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I have some doubts about the design of C#'s upcoming async/await feature.

  1. The convenience of attaching the new mechanism to Task<T>
  2. I think is better to use async substituting the await keyword. For expaple: var result = async GetResultAsync();
  3. The mechanism to cancel a ongoing async operation using a token is not as elegant as I feel it could be.

Async/away is a great feature, but I think it's not as well designed as LINQ. Also, I feel the desing team is dangerously pleased with the current design; and might not take community feedback into account.

What do you think?

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closed as not constructive by Chris Smith, Henk Holterman, SolutionYogi, Jeff Mercado, Mark Cidade Feb 6 '11 at 22:05

As it currently stands, this question is not a good fit for our Q&A format. We expect answers to be supported by facts, references, or expertise, but this question will likely solicit debate, arguments, polling, or extended discussion. If you feel that this question can be improved and possibly reopened, visit the help center for guidance. If this question can be reworded to fit the rules in the help center, please edit the question.

Voting to re-open after Eric's response. There's an emperor and clothes problem here, the question is inconvenient but real. –  Hans Passant Feb 6 '11 at 22:28
Hans Passant, I apreciate your support. But sadly I'm not Eric Lippert. –  Masterile Feb 6 '11 at 23:46

4 Answers 4

up vote 6 down vote accepted

Async/away is a great feature, but I think it's not as well designed as LINQ.

What aspects of the design process do you feel are deficient compared to the design process for LINQ?

Also, I feel the design team is dangerously pleased with the current design; and might not take community feedback into account.

What gives you that impression? We've been inviting community feedback for quite some time now. It is not being ignored.

What do you think?

I think this is a discussion question and not an engineering question. Are you sure this is the right site for this question?

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Not quite the right site for this answer either? An engineer's answer would fit well. I personally think the CancellationToken is grossly neglected in most any example I've seen. Setting that wheel in motion and keeping your fingers crossed behind your back that it will come to a good end is 90% of the real world problems with async code. But yes, hard to introduce the what-ifs on an otherwise great alternative to explicit state machines. It's still shiny. I'd enjoy a blog post about ways to use the async feature without the CancellationToken in real code. Think Form or Window. –  Hans Passant Feb 6 '11 at 22:24
Eric, thanks for your answer. The last question was in relation with the concrete 3 points I mention. –  Masterile Feb 6 '11 at 22:30
I love c# becouse I consider it to be a very well desined programming language. It's becouse of that, I espect the most from the c# team. I mention several concrete tecnical points that seems to be very argumentative. To me is ridiculous but I repect your opinion. StackOverflow users right to censor such a "subjective" question, it's his own right. But I get very disappointed becouse of that. –  Masterile Feb 8 '11 at 21:12
@Masterile: this is not a discussion board for arguing about the pros and cons of various technologies; it is a question-and-answer site for specific questions about engineering problems. If you want to provide feedback or have a discussion about the merits of the task asynchrony pattern in C# and VB, there is a specific site just for that: social.msdn.microsoft.com/Forums/en-US/async. That is the appropriate place to have this discussion. –  Eric Lippert Feb 8 '11 at 22:25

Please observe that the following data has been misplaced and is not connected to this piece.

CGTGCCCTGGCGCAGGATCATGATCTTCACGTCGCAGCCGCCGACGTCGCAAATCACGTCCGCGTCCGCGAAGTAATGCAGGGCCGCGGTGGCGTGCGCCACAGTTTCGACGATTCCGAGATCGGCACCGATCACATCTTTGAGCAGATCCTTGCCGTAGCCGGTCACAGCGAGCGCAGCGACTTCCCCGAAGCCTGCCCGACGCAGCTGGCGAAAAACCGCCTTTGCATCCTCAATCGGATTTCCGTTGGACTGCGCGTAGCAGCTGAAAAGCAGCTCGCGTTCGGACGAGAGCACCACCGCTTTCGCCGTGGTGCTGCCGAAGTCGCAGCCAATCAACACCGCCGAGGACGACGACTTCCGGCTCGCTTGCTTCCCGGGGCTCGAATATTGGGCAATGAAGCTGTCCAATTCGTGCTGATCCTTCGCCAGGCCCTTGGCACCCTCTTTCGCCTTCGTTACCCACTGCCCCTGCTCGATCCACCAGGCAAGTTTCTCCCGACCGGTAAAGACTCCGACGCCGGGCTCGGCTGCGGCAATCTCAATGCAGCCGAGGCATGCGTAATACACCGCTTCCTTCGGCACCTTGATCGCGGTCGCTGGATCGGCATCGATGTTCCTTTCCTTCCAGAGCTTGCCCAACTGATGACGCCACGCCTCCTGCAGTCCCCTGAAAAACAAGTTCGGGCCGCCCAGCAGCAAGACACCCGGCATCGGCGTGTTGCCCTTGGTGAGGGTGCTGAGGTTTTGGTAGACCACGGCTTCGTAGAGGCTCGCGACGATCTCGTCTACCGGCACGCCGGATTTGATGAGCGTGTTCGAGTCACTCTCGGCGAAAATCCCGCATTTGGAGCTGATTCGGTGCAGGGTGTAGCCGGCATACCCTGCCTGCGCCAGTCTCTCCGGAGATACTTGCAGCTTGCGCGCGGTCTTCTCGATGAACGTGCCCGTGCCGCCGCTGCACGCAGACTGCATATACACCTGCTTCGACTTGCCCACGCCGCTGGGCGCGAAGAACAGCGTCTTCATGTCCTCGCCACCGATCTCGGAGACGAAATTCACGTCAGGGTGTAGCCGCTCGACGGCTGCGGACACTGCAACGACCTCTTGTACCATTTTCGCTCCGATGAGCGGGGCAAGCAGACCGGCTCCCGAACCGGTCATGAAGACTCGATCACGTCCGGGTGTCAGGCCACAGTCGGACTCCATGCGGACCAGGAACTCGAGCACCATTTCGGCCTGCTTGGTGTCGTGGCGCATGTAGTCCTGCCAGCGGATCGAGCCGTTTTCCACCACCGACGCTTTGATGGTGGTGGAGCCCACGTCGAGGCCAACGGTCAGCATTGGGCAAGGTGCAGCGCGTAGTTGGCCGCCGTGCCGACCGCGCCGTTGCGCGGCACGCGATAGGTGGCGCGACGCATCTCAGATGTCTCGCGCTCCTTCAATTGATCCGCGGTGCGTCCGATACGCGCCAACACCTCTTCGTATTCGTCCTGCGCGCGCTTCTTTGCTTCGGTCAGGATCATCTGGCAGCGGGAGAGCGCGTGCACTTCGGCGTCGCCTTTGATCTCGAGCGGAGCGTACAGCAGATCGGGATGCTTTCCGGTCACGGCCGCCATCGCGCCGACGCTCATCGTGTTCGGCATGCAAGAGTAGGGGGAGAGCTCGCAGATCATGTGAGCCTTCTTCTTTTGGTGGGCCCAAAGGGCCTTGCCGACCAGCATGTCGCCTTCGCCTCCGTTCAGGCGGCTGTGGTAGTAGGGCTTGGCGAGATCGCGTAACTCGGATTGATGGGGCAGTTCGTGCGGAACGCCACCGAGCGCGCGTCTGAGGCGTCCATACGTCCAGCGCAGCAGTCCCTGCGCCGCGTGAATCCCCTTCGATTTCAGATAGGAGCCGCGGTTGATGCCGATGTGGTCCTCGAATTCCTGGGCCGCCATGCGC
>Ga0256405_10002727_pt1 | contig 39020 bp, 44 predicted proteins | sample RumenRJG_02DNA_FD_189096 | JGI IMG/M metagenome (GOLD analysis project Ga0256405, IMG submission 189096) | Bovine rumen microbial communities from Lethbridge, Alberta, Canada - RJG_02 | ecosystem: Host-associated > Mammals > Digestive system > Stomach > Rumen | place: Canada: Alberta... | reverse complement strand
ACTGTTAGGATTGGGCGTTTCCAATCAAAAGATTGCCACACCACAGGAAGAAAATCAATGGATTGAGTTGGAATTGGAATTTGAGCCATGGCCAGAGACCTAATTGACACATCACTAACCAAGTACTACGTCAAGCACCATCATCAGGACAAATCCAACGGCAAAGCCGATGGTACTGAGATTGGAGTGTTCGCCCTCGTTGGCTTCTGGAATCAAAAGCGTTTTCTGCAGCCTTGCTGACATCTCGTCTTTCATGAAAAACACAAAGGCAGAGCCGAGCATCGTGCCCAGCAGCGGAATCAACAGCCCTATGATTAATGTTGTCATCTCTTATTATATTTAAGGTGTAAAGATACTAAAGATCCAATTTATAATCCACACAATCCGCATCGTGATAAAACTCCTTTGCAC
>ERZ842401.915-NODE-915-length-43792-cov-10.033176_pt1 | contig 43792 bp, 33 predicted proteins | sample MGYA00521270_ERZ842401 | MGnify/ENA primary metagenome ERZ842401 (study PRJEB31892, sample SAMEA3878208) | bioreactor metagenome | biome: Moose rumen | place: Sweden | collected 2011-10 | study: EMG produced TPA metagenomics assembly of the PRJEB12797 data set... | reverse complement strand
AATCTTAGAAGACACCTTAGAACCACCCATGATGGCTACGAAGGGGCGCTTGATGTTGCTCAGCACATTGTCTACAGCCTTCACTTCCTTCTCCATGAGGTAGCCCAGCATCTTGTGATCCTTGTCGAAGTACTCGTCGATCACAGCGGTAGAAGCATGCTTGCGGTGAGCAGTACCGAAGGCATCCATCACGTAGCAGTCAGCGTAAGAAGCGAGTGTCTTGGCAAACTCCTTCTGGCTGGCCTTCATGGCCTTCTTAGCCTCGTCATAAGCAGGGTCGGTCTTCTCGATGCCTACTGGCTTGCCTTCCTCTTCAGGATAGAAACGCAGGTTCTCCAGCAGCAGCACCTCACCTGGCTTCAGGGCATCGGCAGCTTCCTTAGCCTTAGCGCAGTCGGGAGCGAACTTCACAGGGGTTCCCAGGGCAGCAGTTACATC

Thanks for the response –  Masterile Feb 9 '11 at 0:50
  1. They have already invested a lot of work into Task and Task<T>, which is designed to perfectly fit this situation. I find this very convenient, because I precisely know what to expect of a Task - having it used previously - and I think a lot of other developers will also feel that way. In my opinion it's a lot better than introducing something new - and I'm not even sure what could be different that would make a new type more up to the task. Do you have any concrete ideas?

  2. I think that you're missing the purpose of the async keyword. It is used to mark methods that will be (partially) executed asynchronously (when you use the await keyword). It is required for the compiler to know which methods to "perform magic on"; it doesn't "convert" a method to be executed asynchronously. For that you should use ThreadPool.QueueUserWorkItem.

  3. I can't really comment on this. What would be a more elegant solution in your opinion? I'm sure Microsoft will take your feedback into consideration if you share it with them.

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I refer to use the same keyword (async) in both places, in the signature and in the method body. –  Masterile Feb 6 '11 at 22:42
The cancellation solution could be something similar to F# implicit cancellation. –  Masterile Feb 7 '11 at 1:15

Start reading: http://blogs.msdn.com/b/ericlippert/archive/2010/10/28/asynchrony-in-c-5-part-one.aspx

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I have already read all these post. Thanks!! –  Masterile Feb 6 '11 at 22:39

These kind of design decisions tend to make little sense until you've tried to make this work yourself. Your assignment: write asynchronous code and make it stop whenever you want to. Your constraints: you cannot use Thread.Abort() and can never cause deadlock.

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